The wine park

Grape Varietals

Cabernet Sauvignon

Cabernet-Sauvignon-Grapes

Grand-Vin-de-Chateau-Latour

Left-Bank-Bordeaux-Chateau-Gloria

Napa-Valley-Cabernet

Introduction

Cabernet Sauvignon is one of the most popular and widely planted red grapes in the world; from Old Worlds regions like France, Italy and Spain to New World regions like California, Australia and Chile. For many years the origin of this grape was not understood with rumours linking it to ancient Roman wine. Another theory was that the grapevine originated in the Rioja region of Spain. However, the grape’s true origins were discovered in 1996 when DNA typing revealed Cabernet Sauvignon to be an offspring of Sauvignon Blanc and Cabernet Franc. It is most likely that the crossing occurred between these two Bordeaux varieties in the 17th Century. Its small berries, thick skin and loose bunches make it resistant to rot and frost there by making it one of the easiest grapes to grow.

 Cabernet Sauvignon Wines

Possibly the most well know Cabernet Sauvignon wines are Bordeaux wines from the Left Bank. Some of the most expensive ones are Chateau Latour, Chateaux Margaux and Chateau Mouton Rothschild to name a few. Italy’s Super Tuscans also constitute this grape where it is blended with Sangiovese and is characterized by ripe black cherry flavours that can give a perception of sweetness as well as strong notes of black currant. In the 1970s, the Coonawarra region first brought international attention to Australian Cabernet Sauvignons with intense fruit flavours and subtle minty notes. Other prominent Australian regions include Margaret River, Barossa Valley, Yarra Valley and Clare Valley. Similar in production as Bordeaux, Cabernet Sauvignon gained prominence in California’s Napa Valley in the 1970’s and production doubled between 1988 and 1998. Cabernet from Sonoma County has shown a tendency to feature anise and black olive notes while Napa Valley Cabernets are characterized by their strong black fruit flavours.

These wines show a great ageing potential because of high tannin which acts as a preservative for these wines. It shows a great affinity for oak, either during fermentation or in barrel aging. In addition to having a softening effect on the grape's naturally high tannins, the unique wood flavours of vanilla and spice complement the natural grape flavours of black currant and tobacco. Young wines typically exhibit strong fruit flavours of black cherries and plum while as the wines age they can sometimes develop aromas associated with cedar, cigar boxes and pencil shavings. In general New World examples have more pronounced fruity notes while Old World wines can be more austere with heightened earthy notes. The aroma of black currants is one of the most distinctive and characteristic element of Cabernet Sauvignon that is present in virtually every style of the wine across the globe.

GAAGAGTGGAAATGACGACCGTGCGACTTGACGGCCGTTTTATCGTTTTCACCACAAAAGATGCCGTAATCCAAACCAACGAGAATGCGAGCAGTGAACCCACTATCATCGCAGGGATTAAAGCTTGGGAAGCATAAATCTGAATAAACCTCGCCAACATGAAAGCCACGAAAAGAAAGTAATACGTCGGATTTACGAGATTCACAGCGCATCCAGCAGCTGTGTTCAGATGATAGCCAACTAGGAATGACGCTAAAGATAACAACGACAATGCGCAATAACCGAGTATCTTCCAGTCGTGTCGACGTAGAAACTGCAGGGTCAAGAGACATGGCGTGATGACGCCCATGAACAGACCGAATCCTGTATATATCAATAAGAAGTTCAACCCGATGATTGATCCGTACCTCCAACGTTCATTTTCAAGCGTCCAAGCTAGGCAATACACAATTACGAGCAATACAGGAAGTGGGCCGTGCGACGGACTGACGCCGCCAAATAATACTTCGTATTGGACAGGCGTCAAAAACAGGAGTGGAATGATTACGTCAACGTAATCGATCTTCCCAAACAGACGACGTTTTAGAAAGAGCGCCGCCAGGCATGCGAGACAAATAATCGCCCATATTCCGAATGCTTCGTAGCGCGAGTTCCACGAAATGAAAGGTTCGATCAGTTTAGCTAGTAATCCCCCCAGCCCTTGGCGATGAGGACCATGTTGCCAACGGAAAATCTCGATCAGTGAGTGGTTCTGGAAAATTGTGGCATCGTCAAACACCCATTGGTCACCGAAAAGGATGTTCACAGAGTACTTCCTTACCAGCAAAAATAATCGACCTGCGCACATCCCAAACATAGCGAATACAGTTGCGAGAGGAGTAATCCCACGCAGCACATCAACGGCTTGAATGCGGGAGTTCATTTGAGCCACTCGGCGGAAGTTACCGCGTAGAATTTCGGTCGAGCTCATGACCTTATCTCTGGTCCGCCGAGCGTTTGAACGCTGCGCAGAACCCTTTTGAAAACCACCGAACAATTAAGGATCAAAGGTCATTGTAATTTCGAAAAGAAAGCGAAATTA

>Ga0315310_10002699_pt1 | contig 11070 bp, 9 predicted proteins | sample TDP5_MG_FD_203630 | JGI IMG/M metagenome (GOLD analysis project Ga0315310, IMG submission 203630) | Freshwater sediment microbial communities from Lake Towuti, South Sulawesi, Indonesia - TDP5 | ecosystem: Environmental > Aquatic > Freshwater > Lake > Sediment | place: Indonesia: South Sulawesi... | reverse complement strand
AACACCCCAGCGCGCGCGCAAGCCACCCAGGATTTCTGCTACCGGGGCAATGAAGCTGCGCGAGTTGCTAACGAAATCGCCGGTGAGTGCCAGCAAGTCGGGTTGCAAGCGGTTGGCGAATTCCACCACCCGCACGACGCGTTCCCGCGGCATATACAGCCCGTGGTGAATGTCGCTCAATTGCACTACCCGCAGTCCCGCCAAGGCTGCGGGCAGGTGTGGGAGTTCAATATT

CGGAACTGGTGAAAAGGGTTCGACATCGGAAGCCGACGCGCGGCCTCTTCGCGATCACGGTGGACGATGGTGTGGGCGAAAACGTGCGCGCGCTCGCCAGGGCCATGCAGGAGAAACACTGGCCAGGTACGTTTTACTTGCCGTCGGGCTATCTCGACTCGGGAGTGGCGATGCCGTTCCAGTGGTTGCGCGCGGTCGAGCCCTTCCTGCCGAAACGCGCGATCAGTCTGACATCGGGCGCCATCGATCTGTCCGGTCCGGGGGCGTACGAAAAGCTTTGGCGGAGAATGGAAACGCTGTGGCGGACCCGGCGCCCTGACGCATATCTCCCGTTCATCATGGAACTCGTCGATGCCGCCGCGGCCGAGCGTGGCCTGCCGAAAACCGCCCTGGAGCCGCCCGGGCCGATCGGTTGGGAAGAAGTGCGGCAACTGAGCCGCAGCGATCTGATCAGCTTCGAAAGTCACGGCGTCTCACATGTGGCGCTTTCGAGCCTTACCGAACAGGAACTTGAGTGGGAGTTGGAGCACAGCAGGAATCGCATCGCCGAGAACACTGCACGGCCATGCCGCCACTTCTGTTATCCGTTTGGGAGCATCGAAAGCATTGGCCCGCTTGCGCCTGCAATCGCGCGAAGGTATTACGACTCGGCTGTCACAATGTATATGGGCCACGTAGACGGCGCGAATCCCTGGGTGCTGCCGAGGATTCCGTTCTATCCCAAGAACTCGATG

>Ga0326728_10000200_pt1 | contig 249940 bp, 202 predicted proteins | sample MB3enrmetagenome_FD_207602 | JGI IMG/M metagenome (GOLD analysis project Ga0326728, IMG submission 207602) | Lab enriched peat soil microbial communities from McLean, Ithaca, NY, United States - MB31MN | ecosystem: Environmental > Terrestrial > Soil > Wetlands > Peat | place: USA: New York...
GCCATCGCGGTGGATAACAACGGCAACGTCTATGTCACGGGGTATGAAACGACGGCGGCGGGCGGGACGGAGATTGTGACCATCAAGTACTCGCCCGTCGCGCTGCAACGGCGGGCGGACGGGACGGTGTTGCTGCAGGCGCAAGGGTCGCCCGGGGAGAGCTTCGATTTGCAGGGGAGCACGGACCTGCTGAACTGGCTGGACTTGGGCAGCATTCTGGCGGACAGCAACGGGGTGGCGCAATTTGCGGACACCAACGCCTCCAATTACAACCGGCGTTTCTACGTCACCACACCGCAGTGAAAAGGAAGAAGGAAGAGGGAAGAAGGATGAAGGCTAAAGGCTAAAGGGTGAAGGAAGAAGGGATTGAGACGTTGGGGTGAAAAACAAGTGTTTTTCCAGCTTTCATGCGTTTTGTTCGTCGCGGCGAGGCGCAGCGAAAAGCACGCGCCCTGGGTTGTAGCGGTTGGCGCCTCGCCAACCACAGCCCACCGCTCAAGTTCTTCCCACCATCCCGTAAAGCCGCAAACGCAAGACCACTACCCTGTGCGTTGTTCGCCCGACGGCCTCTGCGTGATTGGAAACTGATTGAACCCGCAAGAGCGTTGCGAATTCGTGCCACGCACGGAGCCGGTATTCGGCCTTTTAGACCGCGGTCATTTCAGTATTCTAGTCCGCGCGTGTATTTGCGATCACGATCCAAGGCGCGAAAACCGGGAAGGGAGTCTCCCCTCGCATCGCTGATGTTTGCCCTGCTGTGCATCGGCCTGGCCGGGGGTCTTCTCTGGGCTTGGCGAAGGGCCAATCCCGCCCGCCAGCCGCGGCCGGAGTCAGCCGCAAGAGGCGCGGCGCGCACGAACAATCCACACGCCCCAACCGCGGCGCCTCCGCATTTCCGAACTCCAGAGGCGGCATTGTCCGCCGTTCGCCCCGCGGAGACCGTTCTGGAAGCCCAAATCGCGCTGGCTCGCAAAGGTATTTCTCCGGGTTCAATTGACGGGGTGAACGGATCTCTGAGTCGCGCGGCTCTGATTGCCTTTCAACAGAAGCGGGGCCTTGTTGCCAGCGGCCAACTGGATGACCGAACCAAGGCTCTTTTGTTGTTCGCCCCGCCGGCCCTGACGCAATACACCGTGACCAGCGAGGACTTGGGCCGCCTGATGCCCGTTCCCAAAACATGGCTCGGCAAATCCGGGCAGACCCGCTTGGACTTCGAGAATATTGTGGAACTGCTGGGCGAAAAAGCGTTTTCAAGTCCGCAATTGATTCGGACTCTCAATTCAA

Food Pairing

Cabernet Sauvignon is a very bold and assertive wine that has potential to overwhelm light and delicate dishes. It goes best with bold flavours and heavy foods like red meats (beef, duck, lamb, game) that have protein and fats which reduce the perception of tannin on the palate. It also pairs well with fishes like tuna when served rare. Pairing Cabernet Sauvignon with such foods will neutralise the tannins and bring out the fruit character of the wine. The oak influences of the wine can be matched with cooking methods such as grilling, smoking and plank roasting. Dishes that include oak-influenced flavours and aromas such as dill weed, brown sugar, nutmeg and vanilla can also pair well. Old World wines, such as Bordeaux, have earthier influences and will pair better with mushrooms and squash. Wines from cooler climates that have noticeable vegetal notes can be balanced with vegetables and greens. Cabernet Sauvignon has the potential to pair well with bitter dark chocolate. It also pairs well with a variety of cheeses, such as Cheddar, Mozzarella and Brie.

 Interesting Facts

It was Cabernet Sauvignon wines at 1976 Judgement of Paris wine tasting event that catapulted California into the wine big leagues of the world where it beat classified Bordeaux estates.

Due to its ease of growing in a variety of different soils & frost and disease resistant nature, Cabernet is considered a solid choice of grape in any wine region that is warm enough to cultivate it. This, coupled with its historical success in Bordeaux as well as New World regions like California & Australia, has contributed to criticism of the grape variety for its role as a "colonizer" grape, being planted in new and emerging wine regions at the expense of focus on the unique local grape varieties.

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